The computing unit, called the MDC 810, powers advanced driver assistance systems, according to Reuters.
(Image credit: CnEVPost)
Several Huawei-backed electric vehicle (EV) models have been experiencing delivery difficulties recently, and this is reportedly linked to production issues with the Chinese tech giant's computing unit.
Production problems with a Huawei-made computing unit have forced some Chinese automakers to delay deliveries of their flagship models, Reuters said in a report today, citing five people familiar with the matter.
Changan Automobile and Chery have filed complaints and are in talks to resolve the issue, two people familiar with the matter said, according to Reuters.
Smaller automaker Seres has also been affected, a person familiar with the matter said.
The computing unit, called MDC 810, powers advanced driver assistance systems, according to Reuters.
The MDC 810 allows automakers to offer smart driving features, including autonomous driving on highways and helping drivers avoid traffic jams, similar to Autopilot offered by Tesla (NASDAQ: TSLA) in North America, the report noted.
A source said the production issues were related to a shortage of components in the MDC 810, according to Reuters. The MDC 810 smart driving computing platform began mass production in the first half of 2021.
BAIC's Arcfox-branded Alfa S sedan launched in 2021 also uses the MDC 810. Two people said supply shortages of the MDC 810 have affected Alfa S production in the past.
Seres is the first local carmaker to partner with Huawei to build cars, and the two have jointly created the Aito brand and launched the Aito M5, M7 and M9.
The Aito brand had a lukewarm performance since its launch in December 2021, but the launch of the new M7 in September 2023 turned its fortunes around.
The new Aito M7 has accumulated more than 130,000 firm orders in the four months since its launch, Richard Yu, chairman of Huawei's smart vehicle solutions business unit, said on January 20 on Weibo.
Aito deliveries are currently being hampered by capacity bottlenecks, though its production appears to be on track.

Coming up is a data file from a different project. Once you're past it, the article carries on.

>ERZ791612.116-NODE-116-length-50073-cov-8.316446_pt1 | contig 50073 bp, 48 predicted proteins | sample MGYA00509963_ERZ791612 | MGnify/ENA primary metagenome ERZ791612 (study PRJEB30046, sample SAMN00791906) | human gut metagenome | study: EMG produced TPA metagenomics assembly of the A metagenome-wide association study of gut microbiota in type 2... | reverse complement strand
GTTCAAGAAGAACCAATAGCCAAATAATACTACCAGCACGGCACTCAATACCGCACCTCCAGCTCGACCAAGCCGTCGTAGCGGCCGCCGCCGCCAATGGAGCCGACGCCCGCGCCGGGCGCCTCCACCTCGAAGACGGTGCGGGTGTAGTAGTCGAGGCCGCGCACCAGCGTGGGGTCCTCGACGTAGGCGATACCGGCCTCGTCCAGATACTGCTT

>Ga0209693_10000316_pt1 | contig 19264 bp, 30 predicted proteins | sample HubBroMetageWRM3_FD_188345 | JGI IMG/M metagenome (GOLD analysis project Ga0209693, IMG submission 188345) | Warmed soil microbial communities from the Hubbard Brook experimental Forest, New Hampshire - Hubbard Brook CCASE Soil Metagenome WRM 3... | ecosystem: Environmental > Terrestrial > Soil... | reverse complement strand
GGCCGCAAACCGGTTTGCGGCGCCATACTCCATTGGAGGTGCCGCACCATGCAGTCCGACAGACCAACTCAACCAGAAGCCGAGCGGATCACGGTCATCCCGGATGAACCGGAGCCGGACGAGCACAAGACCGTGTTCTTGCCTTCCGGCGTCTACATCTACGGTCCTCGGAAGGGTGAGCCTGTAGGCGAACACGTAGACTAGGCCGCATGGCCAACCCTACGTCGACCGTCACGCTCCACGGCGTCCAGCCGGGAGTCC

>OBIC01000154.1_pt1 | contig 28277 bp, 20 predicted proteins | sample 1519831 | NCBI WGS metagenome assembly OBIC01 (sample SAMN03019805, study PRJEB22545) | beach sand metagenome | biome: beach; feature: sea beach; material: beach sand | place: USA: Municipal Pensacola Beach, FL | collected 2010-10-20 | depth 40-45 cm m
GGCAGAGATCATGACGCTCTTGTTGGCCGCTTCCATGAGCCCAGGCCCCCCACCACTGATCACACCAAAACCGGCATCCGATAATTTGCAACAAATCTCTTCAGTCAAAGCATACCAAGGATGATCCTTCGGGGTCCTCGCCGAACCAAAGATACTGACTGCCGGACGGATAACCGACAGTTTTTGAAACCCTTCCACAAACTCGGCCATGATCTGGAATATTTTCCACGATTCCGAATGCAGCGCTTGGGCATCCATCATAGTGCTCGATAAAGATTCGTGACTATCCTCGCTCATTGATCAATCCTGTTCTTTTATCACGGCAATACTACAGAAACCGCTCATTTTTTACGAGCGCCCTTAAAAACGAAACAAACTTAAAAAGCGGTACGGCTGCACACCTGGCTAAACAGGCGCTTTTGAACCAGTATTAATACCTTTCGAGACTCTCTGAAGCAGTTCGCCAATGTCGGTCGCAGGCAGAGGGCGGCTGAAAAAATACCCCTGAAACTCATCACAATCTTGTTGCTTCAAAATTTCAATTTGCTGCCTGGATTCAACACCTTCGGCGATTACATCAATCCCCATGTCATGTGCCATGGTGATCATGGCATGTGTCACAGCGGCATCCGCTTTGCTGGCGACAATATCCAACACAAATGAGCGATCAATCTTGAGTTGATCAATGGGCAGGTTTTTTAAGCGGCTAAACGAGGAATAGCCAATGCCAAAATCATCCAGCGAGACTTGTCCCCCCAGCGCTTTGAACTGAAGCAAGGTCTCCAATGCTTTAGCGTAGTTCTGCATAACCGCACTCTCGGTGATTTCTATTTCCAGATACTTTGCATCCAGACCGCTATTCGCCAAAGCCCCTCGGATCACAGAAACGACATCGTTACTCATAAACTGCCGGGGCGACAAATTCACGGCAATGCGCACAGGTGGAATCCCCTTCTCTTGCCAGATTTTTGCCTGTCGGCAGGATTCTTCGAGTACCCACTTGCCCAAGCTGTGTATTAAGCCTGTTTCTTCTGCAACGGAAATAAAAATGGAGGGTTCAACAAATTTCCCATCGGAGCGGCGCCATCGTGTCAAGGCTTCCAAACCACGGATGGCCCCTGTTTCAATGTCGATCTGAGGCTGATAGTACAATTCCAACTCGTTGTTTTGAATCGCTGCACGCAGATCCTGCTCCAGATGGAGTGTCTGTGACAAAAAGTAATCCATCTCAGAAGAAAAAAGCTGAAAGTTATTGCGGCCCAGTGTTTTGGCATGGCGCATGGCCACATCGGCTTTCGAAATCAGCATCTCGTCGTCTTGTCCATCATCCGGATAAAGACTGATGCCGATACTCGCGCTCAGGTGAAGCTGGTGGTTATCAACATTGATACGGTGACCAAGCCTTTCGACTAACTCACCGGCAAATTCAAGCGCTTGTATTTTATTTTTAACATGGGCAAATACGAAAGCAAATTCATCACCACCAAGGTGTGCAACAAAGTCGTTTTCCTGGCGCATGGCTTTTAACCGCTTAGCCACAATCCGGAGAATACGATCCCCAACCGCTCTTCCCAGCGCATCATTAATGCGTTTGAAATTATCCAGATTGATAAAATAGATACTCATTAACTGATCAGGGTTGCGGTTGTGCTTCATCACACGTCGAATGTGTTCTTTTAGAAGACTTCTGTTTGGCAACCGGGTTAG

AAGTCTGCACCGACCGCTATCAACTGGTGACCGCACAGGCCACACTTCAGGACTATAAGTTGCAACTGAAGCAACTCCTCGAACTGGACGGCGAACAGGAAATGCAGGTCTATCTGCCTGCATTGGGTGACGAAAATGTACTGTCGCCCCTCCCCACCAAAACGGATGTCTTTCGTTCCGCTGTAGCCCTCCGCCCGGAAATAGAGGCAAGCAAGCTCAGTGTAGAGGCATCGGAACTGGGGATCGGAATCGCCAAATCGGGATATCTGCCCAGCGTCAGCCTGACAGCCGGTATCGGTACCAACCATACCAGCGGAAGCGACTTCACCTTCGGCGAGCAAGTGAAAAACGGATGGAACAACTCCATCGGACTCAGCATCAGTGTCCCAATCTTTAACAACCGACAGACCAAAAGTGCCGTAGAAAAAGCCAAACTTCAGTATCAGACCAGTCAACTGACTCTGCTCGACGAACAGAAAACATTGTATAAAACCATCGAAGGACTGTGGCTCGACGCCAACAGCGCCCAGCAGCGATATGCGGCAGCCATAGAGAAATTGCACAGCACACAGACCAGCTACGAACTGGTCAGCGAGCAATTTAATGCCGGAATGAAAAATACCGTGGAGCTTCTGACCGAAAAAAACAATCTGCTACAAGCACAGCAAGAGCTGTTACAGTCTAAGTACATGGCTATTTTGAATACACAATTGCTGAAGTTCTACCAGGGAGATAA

The brand delivered 24,468 vehicles in December, with the new Aito M7 contributing 20,611 units, or 84 percent.
Aito had been continuing to increase its delivery capacity, which is expected to exceed 30,000 units monthly from 2024, it said on January 1.
During January 1-28, Aito had 28,100 vehicle insurance registrations in China, according to data shared yesterday by Li Auto (NASDAQ: LI).
Some other Huawei-backed brands don't seem to be so lucky, though.
Changan's Avatr brand announced on January 25 that deliveries of the Avatr 12 sedan were delayed by an average of two weeks due to extreme challenges in parts supply.
Avatr is offering a subsidy of RMB 200 ($28) per day, up to RMB 15,000 in total , to customers who have seen their Avatr 12 deliveries delayed.
The Avatr 12 was launched on November 10 and began deliveries in December, accumulating more than 5,000 units delivered as of January 25.
Luxeed, the new EV brand jointly created by Huawei and Chery, is also facing delivery difficulties with its first model, the S7.
The Luxeed S7 is currently producing just a few dozen units per day, and the brand is currently promising a 10-12 week wait, according to a January 25 report by local media outlet LatePost.
On January 15, Luxeed said in a Weibo post that the factory was producing the model at full capacity and would offer a subsidy of up to RMB 10,000 to customers whose deliveries were delayed.
($1 = RMB 7.1681)